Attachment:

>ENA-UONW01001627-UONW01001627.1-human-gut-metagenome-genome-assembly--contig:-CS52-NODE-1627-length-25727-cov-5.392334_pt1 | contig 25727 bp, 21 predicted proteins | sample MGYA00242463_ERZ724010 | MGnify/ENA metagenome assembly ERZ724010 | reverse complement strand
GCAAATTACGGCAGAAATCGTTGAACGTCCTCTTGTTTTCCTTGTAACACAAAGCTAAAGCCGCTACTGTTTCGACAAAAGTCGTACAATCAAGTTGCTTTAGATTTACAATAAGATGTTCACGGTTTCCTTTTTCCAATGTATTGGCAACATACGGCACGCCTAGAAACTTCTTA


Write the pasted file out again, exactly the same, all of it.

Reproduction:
>ENA-UONW01001627-UONW01001627.1-human-gut-metagenome-genome-assembly--contig:-CS52-NODE-1627-length-25727-cov-5.392334_pt1 | contig 25727 bp, 21 predicted proteins | sample MGYA00242463_ERZ724010 | MGnify/ENA metagenome assembly ERZ724010 | reverse complement strand
GCAAATTACGGCAGAAATCGTTGAACGTCCTCTTGTTTTCCTTGTAACACAAAGCTAAAGCCGCTACTGTTTCGACAAAAGTCGTACAATCAAGTTGCTTTAGATTTACAATAAGATGTTCACGGTTTCCTTTTTCCAATGTATTGGCAACATACGGCACGCCTAGAAACTTCTTA